Thursday 22 August 2019

Defiant Cats end Limerick reign to stamp latest Cody model

Kilkenny 1-21 Limerick 2-17

Limerick’s Cian Lynch tussles with Conor Browne of Kilkenny. Photo: Ray McManus/Sportsfile
Limerick’s Cian Lynch tussles with Conor Browne of Kilkenny. Photo: Ray McManus/Sportsfile
Colm Keys

Colm Keys

Having the bend in an indoor track race makes the runner in possession such a difficult proposition to go past. The chasing pack may look like they have the gas to do it but getting it done is a different challenge.

So it was in this latest in a sequence of absorbing All-Ireland semi-finals over the last four years. Kilkenny led from pillar to post, Limerick closed and looked like they could go past but, not only could they not, they couldn't get even get on their shoulder to position themselves for the required surge.

TJ Reid and Dan Morrissey battle for possession during yesterday's All-Ireland semi-final in Croke Park. Photo: David Fitzgerald. Photo: David Fitzgerald/Sportsfile
TJ Reid and Dan Morrissey battle for possession during yesterday's All-Ireland semi-final in Croke Park. Photo: David Fitzgerald. Photo: David Fitzgerald/Sportsfile

Having trailed by nine points after 16 minutes, 1-8 to 0-2, Limerick got to within a point five times in the second half but could never close the gap. Had they done so, and they had numerous chances, we may well have been looking at a different outcome. But that's Kilkenny and that's the tradition of defiance and resilience. The faces change but the fundamentals don't.

As manager, Brian Cody has won 11 All-Ireland titles and in that time three All-Ireland champions, Tipperary 2001, Cork 2005 and Tipperary 2010 have been dethroned. This was a fourth. You suspect Cody gets as much satisfaction from that as anything else.

Almost every time a team has come up with something new and threatened to take over, (Cork 2004-'05), Tipperary (2010), Clare (2013) and now Limerick (2018), Kilkenny have responded. Galway (2017) are the outliers but still, it's the mark of the county and especially their manager that they can keep propagating as they do.

Cody will still be well aware that they could finish the season empty-handed but over their last two weekends in Croke Park he has at least delivered good on his promise after the All-Ireland final defeat in 2016 that they had players coming.

Kilkenny’s Timmy Clifford fends off the challenge of Ethan Hurley. Photo: Ray McManus/Sportsfile
Kilkenny’s Timmy Clifford fends off the challenge of Ethan Hurley. Photo: Ray McManus/Sportsfile

Maybe he had Adrian Mullen in mind that morning in the CityWest Hotel. Mullen wasn't even born when Cody took the reins in Kilkenny but on Saturday he franked his class with four points and a leadership role that belied his 20 years, stripping away the perception that the production line of talent in the county has run dry. Mullen is a potential 'great' in the making.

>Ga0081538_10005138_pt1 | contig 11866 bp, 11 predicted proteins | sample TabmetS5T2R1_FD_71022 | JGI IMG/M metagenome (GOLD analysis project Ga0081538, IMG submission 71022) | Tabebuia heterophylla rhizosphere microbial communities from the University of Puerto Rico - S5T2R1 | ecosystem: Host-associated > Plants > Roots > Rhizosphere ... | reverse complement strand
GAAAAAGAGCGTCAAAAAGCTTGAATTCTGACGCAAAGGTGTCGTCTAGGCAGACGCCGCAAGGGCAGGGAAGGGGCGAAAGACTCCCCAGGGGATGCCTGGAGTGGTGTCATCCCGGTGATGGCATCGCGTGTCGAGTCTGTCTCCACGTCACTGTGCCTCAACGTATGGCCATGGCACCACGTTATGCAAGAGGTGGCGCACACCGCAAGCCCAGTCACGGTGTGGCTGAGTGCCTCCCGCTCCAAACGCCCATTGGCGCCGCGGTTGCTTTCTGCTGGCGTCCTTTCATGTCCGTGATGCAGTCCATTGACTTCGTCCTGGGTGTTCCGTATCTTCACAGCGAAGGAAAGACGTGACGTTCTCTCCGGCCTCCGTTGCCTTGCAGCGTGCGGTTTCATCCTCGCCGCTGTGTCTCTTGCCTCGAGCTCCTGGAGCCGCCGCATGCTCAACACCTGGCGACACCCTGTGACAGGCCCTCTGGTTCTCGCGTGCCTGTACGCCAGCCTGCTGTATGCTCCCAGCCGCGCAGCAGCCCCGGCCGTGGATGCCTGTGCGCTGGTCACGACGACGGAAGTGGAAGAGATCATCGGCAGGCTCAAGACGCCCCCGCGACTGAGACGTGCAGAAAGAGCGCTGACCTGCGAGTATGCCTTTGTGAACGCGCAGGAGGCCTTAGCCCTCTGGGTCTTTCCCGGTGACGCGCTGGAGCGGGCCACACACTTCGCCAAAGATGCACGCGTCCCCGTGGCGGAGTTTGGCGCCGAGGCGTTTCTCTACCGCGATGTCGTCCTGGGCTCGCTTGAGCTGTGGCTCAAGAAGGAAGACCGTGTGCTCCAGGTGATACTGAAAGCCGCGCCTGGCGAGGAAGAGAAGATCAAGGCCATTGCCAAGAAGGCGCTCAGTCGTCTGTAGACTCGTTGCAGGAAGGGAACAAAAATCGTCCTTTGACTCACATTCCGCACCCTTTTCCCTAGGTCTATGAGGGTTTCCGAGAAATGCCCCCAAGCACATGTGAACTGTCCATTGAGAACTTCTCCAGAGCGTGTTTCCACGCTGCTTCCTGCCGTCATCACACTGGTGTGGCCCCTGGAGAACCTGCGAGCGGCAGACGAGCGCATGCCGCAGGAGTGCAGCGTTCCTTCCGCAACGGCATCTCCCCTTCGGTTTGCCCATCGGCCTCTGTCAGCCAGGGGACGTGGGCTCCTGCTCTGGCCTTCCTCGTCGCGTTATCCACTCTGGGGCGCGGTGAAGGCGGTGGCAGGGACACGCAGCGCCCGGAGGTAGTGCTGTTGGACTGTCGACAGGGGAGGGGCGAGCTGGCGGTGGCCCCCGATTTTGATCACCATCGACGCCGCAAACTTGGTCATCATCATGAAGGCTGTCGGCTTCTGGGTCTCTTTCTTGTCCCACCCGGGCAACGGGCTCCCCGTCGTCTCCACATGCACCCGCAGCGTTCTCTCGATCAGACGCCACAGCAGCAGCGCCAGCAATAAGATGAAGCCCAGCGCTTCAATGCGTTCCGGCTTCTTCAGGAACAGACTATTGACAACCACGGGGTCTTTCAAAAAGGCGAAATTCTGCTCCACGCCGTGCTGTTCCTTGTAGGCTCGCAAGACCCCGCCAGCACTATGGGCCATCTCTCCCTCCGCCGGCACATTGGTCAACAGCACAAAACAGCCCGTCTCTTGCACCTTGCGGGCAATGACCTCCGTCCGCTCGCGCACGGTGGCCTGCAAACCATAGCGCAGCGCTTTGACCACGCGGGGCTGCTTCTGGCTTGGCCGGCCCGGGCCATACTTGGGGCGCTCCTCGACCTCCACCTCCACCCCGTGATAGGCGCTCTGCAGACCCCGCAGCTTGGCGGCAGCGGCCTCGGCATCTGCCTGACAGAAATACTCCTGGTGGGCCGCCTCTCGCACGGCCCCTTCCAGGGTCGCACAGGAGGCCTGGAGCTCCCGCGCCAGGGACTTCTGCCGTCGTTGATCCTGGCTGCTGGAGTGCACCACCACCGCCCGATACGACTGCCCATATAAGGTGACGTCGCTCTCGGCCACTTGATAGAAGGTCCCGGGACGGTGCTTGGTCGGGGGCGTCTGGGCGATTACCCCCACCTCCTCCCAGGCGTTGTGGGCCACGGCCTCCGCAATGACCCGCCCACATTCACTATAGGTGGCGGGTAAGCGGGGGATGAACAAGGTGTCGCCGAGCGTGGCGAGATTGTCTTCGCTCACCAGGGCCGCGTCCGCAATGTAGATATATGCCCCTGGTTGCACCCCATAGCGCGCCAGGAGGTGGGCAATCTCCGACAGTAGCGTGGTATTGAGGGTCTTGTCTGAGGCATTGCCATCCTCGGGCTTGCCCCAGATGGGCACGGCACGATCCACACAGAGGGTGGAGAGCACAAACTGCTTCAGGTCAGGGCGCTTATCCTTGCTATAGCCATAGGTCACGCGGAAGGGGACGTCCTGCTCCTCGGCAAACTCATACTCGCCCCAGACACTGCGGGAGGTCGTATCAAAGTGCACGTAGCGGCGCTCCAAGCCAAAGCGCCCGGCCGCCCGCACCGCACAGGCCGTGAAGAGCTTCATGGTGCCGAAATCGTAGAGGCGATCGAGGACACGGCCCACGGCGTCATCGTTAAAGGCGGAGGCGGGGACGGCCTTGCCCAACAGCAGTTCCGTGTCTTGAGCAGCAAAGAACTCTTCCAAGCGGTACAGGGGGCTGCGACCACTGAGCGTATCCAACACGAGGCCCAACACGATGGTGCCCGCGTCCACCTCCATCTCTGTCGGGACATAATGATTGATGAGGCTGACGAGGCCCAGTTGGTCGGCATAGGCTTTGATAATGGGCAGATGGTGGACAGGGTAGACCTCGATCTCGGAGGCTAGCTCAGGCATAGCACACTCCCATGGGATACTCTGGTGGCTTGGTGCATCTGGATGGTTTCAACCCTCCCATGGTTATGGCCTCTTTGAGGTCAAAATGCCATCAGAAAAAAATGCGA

They got return from other new sources too. Full-back Huw Lawlor struggled on Aaron Gillane early on, conceding a penalty and a couple of frees, but had a storming last quarter, while Conor Browne and John Donnelly quietly chipped away in that manic middle third.

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But it was the old guard that really did the heavy lifting. Walter Walsh started well with two points, Pádraig Walsh was superb in a sweeping role, Colin Fennelly lifted 1-3 and TJ Reid was the epitome of the Kilkenny message, at the centre of everything.

He didn't score from play but almost everything else he touched turned to gold. His frees were largely immaculate, but his work under the Kilkenny puck-outs sets him apart.

For Limerick, there'll be the irritation that they left so many scores behind them, having started so slowly. It's one thing to know what Kilkenny are going to bring to battle in this situation but sometimes you just have to 'live' it.

When Donnelly went crashing into William O'Donoghue early after just three minutes, it was the preface for what was to come. They were hunted at every turn. Limerick 'lived' it though and, to their credit, adjusted, getting back in the second quarter when they finally got fluency to their play.

But by then the damage was done. Kilkenny got such profit from Eoin Murphy's puck-outs and when Colin Fennelly got on to one in the 14th minute his power took him by Seán Finn and his batted goal, by now a trademark, opened an eight-point lead.

Four minutes later, Reid may well have had a second when he fielded a Murphy puck-out and took off with the intent of a goal. But this time Finn took him down, took the card and the subsequent free was a let-off.

By the break Limerick had steadied (1-12 to 1-9 behind), getting the benefit of a penalty which Gillane converted after Lawlor was adjudged to have fouled him, a good call by the ref but so often a foul in that area is overlooked.

But they had been forced to drop Kyle Hayes back to half-back to shore up as Declan Hannon, withdrawn at half-time, struggled with a suspected cracked rib after an early blow. Hayes was a peripheral figure by comparison to his wrecking ball influence against Tipperary. In fact, their much-vaunted half-forward line contributed just one point by comparison to 10 in last year's All-Ireland quarter-final.

Limerick again got great impact off their bench. Shane Dowling batted a goal while another replacement David Reidy drew a great save from Murphy.

Who knows where Darragh O'Donovan's sideline might have ended but for a deflection off Cillian Buckley for a '65 that wasn't and an equalising opportunity at the very end denied. They had every chance to go further but ultimately, that last bend just did them.

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